Early Records of British India: A History of the English Settlements in India, as Told in the Government Records, the Works of Old Travellers, and Other Contemporary Documents, from the Earliest Period Down to the Rise of British Power in India
Office of the Superintendent of Government Print., 1878 - British - 391 pages
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administration affairs agents appeared army arrived authority Behar Bengal Black Board brought Calcutta called carried cause Clive Company Company's conduct Cossim Council Court death Delhi demand desired Directors Dutch duties England English entered European extracts factory force four French further gave gentlemen give given Governor granted guard hands Hindu Honorable hope hundred India interest Jemadar Khan King known land letter live Lord Madras Mahrattas manner March matters Meer merchants Moghul native nature Nawab never Nizam obliged obtained officers ordered paid passed Patna peace Persian persons possession present President provinces Raja reason received records refused regard respect river rupees sent servants settlement Shah ships side soon suffered taken thousand throne took town trade Vizier whole Zemindar
Page 184 - CHANNOCK went one time with his ordinary guard of Soldiers, to see a young Widow act that tragical Catastrophe, but he was so smitten with the Widow's Beauty, that he sent his Guards to take her by Force from her Executioners, and conducted her to his own Lodgings. They lived lovingly many Years, and had several Children...
Page 232 - Cary, and who had behaved with much bravery during the siege (his wife, a fine woman though country born, would not quit him, but accompanied him into the prison, and was one who survived). This poor wretch had been long raving for water and air ; I told him I was determined to give up life, and recommended his gaining my station. On my quitting, he made a fruitless attempt to get my place ; but the Dutch Serjeant, who sat on my shoulder, supplanted him.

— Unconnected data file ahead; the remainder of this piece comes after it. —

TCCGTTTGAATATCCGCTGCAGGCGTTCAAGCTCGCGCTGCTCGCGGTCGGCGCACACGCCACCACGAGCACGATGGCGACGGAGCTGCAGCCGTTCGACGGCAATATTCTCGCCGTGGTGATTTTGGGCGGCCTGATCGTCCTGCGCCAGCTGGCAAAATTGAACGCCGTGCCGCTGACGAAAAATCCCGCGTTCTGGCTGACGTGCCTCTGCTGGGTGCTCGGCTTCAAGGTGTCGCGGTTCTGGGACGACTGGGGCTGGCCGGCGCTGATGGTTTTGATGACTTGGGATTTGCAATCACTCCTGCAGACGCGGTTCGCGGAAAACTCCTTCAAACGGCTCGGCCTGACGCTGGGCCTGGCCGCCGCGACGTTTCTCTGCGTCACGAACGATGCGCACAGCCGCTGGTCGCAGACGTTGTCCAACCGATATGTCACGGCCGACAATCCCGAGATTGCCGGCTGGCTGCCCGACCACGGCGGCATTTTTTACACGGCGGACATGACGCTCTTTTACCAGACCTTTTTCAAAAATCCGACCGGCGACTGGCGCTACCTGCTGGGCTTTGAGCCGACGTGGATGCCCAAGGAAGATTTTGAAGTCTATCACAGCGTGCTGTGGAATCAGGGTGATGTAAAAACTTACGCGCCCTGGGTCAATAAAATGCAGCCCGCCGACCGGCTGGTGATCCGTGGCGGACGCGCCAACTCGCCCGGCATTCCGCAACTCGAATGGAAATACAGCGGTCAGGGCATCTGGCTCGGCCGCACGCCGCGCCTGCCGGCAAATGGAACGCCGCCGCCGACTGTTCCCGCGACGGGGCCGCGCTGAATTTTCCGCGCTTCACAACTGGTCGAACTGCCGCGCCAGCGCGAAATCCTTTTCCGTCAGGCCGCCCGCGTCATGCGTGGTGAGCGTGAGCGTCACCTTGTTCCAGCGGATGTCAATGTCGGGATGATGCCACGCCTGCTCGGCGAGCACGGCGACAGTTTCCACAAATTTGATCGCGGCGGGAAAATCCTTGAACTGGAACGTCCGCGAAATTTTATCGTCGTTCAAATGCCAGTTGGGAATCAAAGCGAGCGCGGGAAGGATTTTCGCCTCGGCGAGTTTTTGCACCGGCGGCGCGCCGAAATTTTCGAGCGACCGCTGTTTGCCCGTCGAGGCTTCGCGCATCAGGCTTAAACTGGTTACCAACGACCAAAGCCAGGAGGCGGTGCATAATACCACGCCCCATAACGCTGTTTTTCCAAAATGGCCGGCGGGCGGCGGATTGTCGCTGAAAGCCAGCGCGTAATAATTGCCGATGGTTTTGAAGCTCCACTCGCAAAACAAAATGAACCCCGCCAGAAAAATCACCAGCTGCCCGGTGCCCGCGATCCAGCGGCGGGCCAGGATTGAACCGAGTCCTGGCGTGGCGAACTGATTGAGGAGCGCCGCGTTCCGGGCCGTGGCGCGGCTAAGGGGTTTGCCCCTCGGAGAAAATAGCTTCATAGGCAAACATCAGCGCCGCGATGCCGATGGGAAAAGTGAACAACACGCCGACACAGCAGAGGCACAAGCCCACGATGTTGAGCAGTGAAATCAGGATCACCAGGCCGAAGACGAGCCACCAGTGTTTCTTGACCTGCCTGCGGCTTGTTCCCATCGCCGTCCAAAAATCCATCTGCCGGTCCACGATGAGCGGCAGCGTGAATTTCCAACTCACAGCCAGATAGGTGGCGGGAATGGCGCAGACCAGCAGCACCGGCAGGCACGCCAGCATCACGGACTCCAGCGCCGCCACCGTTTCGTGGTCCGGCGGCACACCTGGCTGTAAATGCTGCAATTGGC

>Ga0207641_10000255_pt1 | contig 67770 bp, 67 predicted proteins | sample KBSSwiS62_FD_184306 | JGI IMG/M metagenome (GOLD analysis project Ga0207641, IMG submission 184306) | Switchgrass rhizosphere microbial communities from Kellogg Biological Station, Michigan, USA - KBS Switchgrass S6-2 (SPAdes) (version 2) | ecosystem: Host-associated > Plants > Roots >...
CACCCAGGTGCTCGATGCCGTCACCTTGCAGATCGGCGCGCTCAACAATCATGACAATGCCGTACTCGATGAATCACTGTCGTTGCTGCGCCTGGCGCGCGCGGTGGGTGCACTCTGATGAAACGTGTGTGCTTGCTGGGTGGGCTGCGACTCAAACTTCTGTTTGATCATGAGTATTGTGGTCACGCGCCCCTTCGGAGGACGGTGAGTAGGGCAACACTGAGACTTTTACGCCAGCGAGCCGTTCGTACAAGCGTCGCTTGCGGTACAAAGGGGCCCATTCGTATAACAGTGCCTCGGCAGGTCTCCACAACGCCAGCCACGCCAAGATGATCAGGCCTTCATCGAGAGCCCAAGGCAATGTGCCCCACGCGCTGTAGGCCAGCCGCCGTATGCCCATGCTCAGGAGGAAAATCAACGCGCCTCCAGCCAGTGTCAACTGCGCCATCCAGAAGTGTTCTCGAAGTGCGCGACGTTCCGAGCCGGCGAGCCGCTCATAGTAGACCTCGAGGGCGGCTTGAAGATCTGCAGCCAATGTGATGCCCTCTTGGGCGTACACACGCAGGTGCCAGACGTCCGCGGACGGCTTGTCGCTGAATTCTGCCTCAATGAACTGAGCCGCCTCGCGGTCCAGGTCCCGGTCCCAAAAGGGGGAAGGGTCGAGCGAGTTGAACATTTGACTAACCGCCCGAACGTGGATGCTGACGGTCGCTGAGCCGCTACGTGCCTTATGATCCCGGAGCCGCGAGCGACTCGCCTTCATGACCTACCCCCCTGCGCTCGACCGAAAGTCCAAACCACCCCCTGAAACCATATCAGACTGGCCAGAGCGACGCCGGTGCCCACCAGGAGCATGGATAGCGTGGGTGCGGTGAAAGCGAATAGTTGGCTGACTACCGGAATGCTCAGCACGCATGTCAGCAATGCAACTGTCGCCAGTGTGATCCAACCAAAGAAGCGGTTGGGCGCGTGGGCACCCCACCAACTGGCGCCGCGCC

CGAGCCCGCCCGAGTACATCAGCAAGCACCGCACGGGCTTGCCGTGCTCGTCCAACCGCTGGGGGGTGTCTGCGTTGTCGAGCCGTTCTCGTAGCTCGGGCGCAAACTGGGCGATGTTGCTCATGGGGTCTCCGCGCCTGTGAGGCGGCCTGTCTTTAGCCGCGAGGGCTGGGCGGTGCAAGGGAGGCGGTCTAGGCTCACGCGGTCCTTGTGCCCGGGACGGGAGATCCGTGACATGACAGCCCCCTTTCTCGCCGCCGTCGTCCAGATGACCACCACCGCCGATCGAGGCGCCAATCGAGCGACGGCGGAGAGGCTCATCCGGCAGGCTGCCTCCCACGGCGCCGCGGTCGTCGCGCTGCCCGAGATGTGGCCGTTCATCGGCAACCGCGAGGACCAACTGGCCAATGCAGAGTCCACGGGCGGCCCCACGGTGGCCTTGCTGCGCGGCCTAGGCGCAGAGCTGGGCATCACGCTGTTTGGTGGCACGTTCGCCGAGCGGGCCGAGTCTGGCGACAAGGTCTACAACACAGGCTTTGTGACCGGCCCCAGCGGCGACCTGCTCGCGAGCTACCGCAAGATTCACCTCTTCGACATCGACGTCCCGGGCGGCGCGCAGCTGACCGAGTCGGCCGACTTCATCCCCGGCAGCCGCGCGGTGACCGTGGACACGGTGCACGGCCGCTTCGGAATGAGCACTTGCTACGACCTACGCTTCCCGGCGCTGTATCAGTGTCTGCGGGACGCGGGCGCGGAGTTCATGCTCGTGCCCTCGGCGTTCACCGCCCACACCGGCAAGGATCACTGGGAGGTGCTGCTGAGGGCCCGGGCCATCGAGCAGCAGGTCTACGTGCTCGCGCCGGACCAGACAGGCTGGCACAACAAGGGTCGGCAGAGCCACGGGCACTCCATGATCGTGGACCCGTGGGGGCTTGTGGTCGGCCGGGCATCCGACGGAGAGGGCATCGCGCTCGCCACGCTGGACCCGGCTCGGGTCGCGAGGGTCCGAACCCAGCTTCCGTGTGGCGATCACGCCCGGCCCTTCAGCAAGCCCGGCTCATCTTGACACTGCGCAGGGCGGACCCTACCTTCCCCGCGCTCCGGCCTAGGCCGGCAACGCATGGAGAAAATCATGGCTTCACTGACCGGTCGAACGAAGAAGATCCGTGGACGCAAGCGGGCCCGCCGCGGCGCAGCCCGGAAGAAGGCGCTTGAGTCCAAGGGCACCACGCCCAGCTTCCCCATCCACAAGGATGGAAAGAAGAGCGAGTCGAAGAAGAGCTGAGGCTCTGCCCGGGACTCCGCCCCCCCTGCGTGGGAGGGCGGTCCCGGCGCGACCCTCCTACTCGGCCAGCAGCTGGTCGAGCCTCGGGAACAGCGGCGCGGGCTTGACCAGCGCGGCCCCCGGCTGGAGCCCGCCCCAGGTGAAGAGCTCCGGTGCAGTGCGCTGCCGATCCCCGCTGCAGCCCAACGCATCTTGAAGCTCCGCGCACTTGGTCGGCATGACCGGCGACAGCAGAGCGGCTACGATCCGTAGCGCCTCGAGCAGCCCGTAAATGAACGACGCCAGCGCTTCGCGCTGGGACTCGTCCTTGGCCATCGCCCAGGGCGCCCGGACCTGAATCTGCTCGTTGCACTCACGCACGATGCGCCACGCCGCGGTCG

Page 183 - English, some military, some servants to the Company, some private merchants residing in the town, and some seamen belonging to shipping lying at the town ; and before the beginning of January there were four hundred and sixty burials registered in the clerk's book of mortality.
Page 330 - When we consider that the barrier of the country government was entirely broke down, and every Englishman throughout the country armed with an authority that owned no superior, and exercising his power to the oppression of the helpless native, who knew not whom to obey ; at such a crisis, we cannot hesitate to approve your obtaining the Dewanny for the Company.
Page 186 - Most gentlemen and ladies in Bengal live both splendidly and pleasantly, the fore-noons being dedicated to business, and after dinner to rest, and in the evening to recreate themselves in chaises or palankins in the fields, or to gardens, or by water in their budgeroes, which is a convenient boat, that goes...
Page 228 - I travelled over the dead, and repaired to the further end of it, just opposite the other window, and seated myself on the platform between Mr. Dumbleton and Capt.
Page 336 - Foreign nations would immediately take umbrage, and complaints preferred to the British Court might be attended with very embarrassing consequences.
Page 330 - This description of it is not the office we wish to execute ; the experience we have already had, in the province of Burdwan, convinces us how unfit an Englishman is to conduct the collection of the revenues, and follow the subtle native through all his arts to conceal the real value of his country, to perplex and to elude the payments.
Page 121 - Yale hanged his groom (Cross) for riding two or three days' journey off to take the air; but, in England, he paid pretty well for his arbitrary sentence.